July 11, 2019
There’s no better time than right now to be exploring our life’s purpose, and trying to find what brings us, and the world, more joy.
While at first, this might be daunting, we think it can be an exciting and incredibly rewarding practice! We looked to a very old philosophy called Ikigai (pronounced eee-kee-guy), which was born on the Japanese island of Okinawa. It is the reason people get out of bed in the morning with a purpose, a drive, and meaning - and they live the longest of anywhere on earth!
So, what is Ikigai and how do we live the Ikigai lifestyle?
I was delighted to sit down with my friend Tim Tamashiro, author of How to Ikigai: Lessons for Finding Happiness and Living Your Life's Purpose to find out. Tim was formerly a CBC Radio 2 host, TEDTalk speaker, and is always a fabulous musician, teacher, and all-around inspiring person!
Hi, Tim! So, what is the first step for finding one’s Ikigai (life purpose)?
There are four directions: do what you love, do what you’re good at, do what the world needs, and do what you can be rewarded for. In itself, those 4 steps sound great and they sound simple, but they’re incredibly difficult for most people to wrap their heads around. So, I’ve broken down Ikigai into two halves instead, so half-Ikigai is to answer those first two questions – do what you love and do what you’re good at. What are those two things?
In order to be able to boil it down, I have a process that is to step away from it actually and to let your subconscious help figure it for you. The first step is to explore, explore absolutely everything that you’re curious about – chemistry, beekeeping… basically scratch every itch that comes up, even the things that you’re minutely interested in. Maybe you’re interested in comic book characters, scratch that itch – go to ComicCon! Go take in as much stimulus and as much input into your head as possible.
Is it more about emotion than logic? Your reaction to how something makes you feel versus how you think it might fit into your life and rationalizing it all?
Ultimately what it boils down to is that by putting a focus on the fact that you are scratching the itches that compel you, those are steps towards self-actualisation. And I talk about it in the book - Maslow’s hierarchy of needs – you need food, shelter, security, relationships and ego. And those four things we take care of every single day and it’s like a checkbox where you go, 'yes, I am Tim Tamashiro, and I have food on the table and shelter, yes, security, money in the bank account, and I’m in a safe environment.' But the very, very last thing that we do though, is go to the top of the pyramid which is known as self-actualisation. We don’t go to that because we’ve checked off these bottom four and we just go ‘good enough’.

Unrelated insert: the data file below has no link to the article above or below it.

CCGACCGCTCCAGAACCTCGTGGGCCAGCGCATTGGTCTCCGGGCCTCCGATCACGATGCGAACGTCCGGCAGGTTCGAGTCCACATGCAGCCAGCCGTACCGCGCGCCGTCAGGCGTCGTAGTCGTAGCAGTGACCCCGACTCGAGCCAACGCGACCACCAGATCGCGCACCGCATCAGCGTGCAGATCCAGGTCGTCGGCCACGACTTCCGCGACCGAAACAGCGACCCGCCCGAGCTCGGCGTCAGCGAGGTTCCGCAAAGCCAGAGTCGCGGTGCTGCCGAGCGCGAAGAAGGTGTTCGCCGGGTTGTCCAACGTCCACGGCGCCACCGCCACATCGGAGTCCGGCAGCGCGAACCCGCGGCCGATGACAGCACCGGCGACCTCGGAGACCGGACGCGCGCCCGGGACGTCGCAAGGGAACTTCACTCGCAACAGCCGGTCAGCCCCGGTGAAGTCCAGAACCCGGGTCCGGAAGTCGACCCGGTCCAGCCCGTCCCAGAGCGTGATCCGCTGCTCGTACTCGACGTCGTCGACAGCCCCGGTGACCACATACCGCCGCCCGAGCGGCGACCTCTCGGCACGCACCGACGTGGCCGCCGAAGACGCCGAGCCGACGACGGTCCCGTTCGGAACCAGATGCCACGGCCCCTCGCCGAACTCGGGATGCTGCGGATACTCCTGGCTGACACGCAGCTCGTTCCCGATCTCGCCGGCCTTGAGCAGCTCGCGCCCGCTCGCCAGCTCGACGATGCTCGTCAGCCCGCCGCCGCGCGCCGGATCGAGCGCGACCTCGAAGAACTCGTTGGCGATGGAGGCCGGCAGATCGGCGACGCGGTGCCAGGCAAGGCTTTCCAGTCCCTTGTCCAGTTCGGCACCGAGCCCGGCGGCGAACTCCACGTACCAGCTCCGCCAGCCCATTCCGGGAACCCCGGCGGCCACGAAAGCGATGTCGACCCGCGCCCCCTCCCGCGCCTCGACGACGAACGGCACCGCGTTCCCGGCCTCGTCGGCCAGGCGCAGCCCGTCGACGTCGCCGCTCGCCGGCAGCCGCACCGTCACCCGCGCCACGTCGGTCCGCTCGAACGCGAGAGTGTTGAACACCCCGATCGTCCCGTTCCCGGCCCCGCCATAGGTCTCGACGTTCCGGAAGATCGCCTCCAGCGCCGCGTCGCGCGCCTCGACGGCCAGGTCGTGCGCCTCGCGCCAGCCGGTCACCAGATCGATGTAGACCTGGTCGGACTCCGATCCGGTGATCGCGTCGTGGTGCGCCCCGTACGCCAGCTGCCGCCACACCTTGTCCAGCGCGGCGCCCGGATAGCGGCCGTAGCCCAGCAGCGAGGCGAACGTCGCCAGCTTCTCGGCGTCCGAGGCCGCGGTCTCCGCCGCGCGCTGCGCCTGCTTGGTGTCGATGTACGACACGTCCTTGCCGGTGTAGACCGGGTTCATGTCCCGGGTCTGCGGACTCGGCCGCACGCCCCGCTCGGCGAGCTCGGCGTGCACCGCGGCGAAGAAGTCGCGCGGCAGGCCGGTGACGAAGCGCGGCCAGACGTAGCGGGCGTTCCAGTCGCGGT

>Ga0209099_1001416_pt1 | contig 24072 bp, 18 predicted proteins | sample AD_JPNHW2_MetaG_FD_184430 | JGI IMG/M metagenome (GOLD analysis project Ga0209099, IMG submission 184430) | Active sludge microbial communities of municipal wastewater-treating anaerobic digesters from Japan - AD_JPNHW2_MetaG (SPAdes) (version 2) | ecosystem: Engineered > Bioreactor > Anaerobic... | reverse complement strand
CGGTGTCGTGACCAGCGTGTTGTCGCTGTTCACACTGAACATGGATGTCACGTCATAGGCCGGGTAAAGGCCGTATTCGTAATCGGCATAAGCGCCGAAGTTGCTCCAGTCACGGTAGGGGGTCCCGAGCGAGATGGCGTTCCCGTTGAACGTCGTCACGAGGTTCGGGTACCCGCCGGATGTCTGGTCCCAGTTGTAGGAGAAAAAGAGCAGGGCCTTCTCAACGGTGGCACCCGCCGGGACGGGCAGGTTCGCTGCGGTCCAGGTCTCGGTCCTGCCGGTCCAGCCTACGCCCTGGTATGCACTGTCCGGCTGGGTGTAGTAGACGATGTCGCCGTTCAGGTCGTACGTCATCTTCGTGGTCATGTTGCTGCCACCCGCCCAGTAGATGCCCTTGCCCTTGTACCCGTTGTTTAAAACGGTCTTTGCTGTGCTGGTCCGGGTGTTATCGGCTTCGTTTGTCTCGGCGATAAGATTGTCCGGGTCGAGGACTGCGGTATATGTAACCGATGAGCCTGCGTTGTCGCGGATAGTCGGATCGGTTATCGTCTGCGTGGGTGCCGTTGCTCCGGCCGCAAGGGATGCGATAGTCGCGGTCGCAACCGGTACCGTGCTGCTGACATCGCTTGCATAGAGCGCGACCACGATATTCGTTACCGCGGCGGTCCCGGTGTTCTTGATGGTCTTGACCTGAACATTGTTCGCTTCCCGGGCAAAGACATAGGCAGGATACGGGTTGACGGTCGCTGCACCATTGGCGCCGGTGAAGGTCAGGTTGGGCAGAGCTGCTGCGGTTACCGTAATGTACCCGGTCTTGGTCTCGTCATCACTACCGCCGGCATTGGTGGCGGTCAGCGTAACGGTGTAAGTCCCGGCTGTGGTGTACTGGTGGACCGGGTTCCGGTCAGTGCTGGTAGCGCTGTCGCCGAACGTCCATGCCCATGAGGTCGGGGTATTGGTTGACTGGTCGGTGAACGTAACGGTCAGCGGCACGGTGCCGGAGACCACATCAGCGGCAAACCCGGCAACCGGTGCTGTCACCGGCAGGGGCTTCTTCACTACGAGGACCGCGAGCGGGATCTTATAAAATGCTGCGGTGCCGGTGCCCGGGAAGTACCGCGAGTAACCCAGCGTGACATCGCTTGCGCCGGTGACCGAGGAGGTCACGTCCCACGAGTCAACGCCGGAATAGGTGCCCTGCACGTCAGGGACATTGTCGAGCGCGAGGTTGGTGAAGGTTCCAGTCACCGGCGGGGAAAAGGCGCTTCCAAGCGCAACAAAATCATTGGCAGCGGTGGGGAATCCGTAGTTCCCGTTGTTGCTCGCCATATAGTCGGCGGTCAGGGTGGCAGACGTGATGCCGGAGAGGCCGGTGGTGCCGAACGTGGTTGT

So, by having an Ikigai practice where you’re going and scratching all these itches, that’s part of your self-actualisation process. That’s part of you going, 'I’m going to be relentless about this and I’m going to make sure that I go and do the things that are just super interesting for me because something bigger is going to come out of it'.
So, the second step is to zero in, and that is basically taking shots, 'I learned all this stuff, and I’m really interested in what I’m learning. I’m going to take a shot at zeroing in on what my Ikigai might be.” Take a shot, see where it lands, and then stand back and go, ‘is that it? Hmm, well it’s a little off-kilter…', but the good thing is about taking a shot is that you can recalibrate and take another shot.
The third step is to step back and go, ‘I’m not going to try to solve this problem now, I’m going to go for a walk, I’m going to go on a holiday, I’m going to go spend a couple of days with the kids at the community pool.” And by letting go of it, your subconscious has the ability to start solving the problem in its own. But it’s really important, that was one of the best things that I learned at CBC is that when I had a story that I was really trying to wrap my head around, and I was having the hardest time ever, all I had to do was just get up and take a walk around the block and when I came back I’d always have an answer, because I let it go and the subconscious took over and then all of a sudden, boom, there was an answer. More than anything, it’s about employing your creativity to explore whatever is interesting to you, it could be absolutely anything.
Are there some suggestions for tapping into that deeper connection with the self to uncover your Ikigai? Daily practices?
Think in terms of working out. We know a daily workout is going to impact your health greatly, and that workout could be a 30-minute walk around your neighbourhood, but it does impact your overall health. What I encourage people to think of is, yes, work out, but don’t forget to work YOU into your day as well. And to ensure that you are doing something that is absolutely you every single day. And that could literally be spending time with friends, a 20-minute coffee with somebody, or doing things that you’re really connected to with your family. Just make sure that you include something that’s joyful, work it in every day.
So, it doesn’t have to necessarily be the scary, inward deep dive into our psyche, it’s just taking that Me Time?
And look forward to it! Just know that you’re going to wake up every day and you’re going to do something that is absolutely Me Time. It’s an opportunity to include more you into your day, and people light up when they hear that, they go, ‘wait a second, I can have more of myself in every day?’ Yeah! If you choose to do it and you do it like a daily practice. One of the stories that I tell [in the book] is the story of Mr Miyagi and Daniel-san doing the Karate Kid wax-on-wax-off, paint the house and fence… The real lesson wasn’t in those self-defence movements, the real lesson came when Daniel figured out ‘I’ve been doing all these movements and it’s taught me muscle memory’ and when Mr Miyagi said, ‘ok, you’ve learned it, come back tomorrow.’ That is the lesson of Ikigai, you’ve got to come back tomorrow and do it again.